Huge black margin of support powered Hillary’s South Carolina primary win

This is stunning: Hillary Clinton won a greater share of black votes in the South Carolina primary yesterday than Barack Obama did in 2008, running against Clinton.  Nobody else in the media wants to examine the reason why. Hillary demonstrated the power of racial bloc voting in the South Carolina primary yesterday, approaching a three to one margin over Bernie Sanders with 73.48% of the vote to his 25.97%.  Clinton did better among blacks, with 86% support, than Obama did in the 2008 South Carolina primary against Clinton. ABC News offers this comparison chart:

Clinton won the white Democratic primary vote in South Carolina as well, but only by 8 points. Her white support was heavier among older and less liberal voters.

Sixty-five percent of white voters identified themselves as liberals, vs. 46 percent of black voters. Clinton won white moderates and “somewhat” liberals by double digits, while she and Sanders split “very” liberal whites. (Earlier exit poll data indicated better results for Sanders among whites; this subsided in later results.)

But Clinton demonstrated weakness among independents who chose to vote in the Democratic primary:

In addition to liberals, turnout among whites included a substantial number of political independents – more than a quarter of whites in this Democratic primary – and Sanders won them by nearly 2-1, 64 to 36 percent.

This defines Clinton as overwhelmingly the choice of black Democrat voters, with the left wing of the party much less inclined to vote for her, and with significant weakness among independents that see the Democrats as a viable alterative. It is also important to keep in mind that overall turnout for the Democratic primary was light – about half as many South Carolinians voted in the election as voted in the GOP primary. A likely source of Clinton’s heavy support was absentee ballots:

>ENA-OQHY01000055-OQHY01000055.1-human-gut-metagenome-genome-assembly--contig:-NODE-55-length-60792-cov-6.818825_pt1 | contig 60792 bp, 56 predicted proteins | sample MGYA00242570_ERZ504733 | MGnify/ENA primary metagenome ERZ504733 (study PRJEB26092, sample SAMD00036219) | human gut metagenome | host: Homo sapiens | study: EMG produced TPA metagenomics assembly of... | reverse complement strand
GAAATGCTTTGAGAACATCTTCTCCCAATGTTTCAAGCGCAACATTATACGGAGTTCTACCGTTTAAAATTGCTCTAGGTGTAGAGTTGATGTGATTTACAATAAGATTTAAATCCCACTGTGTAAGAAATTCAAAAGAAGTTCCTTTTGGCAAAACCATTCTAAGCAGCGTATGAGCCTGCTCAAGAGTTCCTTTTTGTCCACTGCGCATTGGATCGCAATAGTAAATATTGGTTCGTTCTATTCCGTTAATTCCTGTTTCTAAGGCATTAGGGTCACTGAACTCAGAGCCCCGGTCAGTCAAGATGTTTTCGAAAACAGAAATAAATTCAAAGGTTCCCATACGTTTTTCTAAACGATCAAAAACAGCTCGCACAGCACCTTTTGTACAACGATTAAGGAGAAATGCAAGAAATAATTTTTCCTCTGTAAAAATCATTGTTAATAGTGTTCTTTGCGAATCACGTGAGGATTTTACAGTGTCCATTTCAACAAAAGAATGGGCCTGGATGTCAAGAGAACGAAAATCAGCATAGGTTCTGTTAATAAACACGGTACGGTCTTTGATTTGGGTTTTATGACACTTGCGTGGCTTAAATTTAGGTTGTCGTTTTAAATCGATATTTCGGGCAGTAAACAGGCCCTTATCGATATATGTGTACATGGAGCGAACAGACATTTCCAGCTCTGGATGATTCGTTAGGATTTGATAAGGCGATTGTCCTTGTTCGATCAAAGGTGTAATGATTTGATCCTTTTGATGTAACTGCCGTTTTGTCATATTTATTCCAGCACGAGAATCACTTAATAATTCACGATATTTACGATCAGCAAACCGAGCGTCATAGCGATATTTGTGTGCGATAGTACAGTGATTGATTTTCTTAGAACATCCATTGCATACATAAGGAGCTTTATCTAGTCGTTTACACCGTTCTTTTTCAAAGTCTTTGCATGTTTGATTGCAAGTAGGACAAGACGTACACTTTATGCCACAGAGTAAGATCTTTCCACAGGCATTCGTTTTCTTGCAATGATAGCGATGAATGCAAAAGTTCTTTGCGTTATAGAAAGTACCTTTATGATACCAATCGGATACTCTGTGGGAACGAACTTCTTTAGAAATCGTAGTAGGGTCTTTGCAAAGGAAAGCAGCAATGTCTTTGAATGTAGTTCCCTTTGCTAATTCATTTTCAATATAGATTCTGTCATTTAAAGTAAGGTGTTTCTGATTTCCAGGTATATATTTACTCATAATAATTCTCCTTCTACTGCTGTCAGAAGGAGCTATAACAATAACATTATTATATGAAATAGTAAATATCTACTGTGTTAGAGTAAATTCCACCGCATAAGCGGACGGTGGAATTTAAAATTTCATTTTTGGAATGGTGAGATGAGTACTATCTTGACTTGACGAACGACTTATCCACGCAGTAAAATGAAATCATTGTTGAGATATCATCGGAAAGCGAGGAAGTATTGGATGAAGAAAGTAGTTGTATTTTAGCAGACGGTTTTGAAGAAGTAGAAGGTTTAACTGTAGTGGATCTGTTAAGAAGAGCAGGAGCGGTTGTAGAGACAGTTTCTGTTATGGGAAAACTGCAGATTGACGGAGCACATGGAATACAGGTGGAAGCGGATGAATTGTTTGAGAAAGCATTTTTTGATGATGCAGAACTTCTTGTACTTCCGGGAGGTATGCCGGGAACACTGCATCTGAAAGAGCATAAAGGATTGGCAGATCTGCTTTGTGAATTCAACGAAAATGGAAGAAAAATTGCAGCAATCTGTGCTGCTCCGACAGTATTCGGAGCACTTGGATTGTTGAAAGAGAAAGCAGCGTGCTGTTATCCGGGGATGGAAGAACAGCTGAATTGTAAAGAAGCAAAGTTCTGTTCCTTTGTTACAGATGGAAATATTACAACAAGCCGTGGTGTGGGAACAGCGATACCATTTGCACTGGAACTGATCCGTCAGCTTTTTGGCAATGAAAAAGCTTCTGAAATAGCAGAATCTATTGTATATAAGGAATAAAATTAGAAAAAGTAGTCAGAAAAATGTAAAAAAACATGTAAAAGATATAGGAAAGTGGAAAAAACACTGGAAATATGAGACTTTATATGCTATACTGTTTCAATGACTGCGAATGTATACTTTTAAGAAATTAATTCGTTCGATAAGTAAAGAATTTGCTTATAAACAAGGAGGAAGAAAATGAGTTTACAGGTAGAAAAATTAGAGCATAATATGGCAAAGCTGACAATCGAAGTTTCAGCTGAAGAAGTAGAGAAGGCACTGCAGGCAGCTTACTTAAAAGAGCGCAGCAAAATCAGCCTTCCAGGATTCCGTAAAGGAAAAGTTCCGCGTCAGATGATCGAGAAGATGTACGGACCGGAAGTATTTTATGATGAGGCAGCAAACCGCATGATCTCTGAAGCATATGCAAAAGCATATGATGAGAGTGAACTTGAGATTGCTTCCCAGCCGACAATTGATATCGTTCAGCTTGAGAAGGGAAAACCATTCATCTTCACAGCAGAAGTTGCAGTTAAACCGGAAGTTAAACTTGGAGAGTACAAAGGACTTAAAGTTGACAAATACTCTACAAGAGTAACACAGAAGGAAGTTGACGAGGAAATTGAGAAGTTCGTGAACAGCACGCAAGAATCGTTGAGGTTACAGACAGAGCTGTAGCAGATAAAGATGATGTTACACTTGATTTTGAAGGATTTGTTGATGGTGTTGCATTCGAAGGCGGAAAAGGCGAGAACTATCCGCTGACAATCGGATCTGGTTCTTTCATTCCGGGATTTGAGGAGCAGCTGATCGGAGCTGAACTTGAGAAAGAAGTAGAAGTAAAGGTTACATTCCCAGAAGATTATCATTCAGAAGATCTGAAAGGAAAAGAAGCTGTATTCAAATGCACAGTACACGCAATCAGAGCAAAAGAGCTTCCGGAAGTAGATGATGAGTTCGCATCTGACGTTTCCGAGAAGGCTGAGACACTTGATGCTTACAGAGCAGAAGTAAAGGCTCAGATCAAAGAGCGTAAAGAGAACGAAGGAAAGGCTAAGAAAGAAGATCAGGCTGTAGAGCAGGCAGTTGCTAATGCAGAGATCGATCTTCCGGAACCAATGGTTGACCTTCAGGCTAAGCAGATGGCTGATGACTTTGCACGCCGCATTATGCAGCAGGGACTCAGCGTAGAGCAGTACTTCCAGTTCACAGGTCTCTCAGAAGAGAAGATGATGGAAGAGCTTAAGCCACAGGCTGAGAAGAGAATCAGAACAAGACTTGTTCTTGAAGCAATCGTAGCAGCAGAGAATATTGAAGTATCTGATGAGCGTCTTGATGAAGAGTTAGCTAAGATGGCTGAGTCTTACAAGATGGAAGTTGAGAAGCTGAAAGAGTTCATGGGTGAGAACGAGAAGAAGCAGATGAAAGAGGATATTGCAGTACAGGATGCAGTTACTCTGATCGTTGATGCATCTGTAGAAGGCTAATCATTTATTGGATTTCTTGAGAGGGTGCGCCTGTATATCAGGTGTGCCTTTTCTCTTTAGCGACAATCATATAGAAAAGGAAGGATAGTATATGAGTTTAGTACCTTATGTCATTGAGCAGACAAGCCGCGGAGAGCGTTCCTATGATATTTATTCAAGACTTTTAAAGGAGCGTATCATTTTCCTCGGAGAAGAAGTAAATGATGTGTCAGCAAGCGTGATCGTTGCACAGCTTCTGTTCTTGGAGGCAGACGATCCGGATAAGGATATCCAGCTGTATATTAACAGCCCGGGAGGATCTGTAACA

So far, 54,000 absentee ballots have been returned which is up from 35,000 returned in 2008.

An organized effort to generate absentee votes by political machines in the African American community would have heavily favored Hillary.

So what accounts for levels of support among blacks greater than that achieved by Obama? I have to believe that there was a level of aversion to Sanders that factored in. Against Obama, Hillary was not as unacceptable to black voters as Sanders was running against her.

The factor almost nobody in the media wants to look at is the level of anti-Semitism among African Americans. The notion that bigotry could fuel the campaign of any Democrat, much less a Clinton, is anathema to the media establishment. But I am interested in how they would explain Clinton beating Obama's margin without factoring in black antisemitism. 

ADL surveys show that “approximately 12 percent of Americans hold deeply entrenched anti-Semitic views.” However, over 30% of African Americans and Latinos hold such views. Given that they are almost 30% of the population, this suggests that of the 12% of Americans who hold deeply entrenched anti-Semitic views, 9% or so [i.e., three quarters of the anti-Semite – T.L.] are African Americans or Latinos.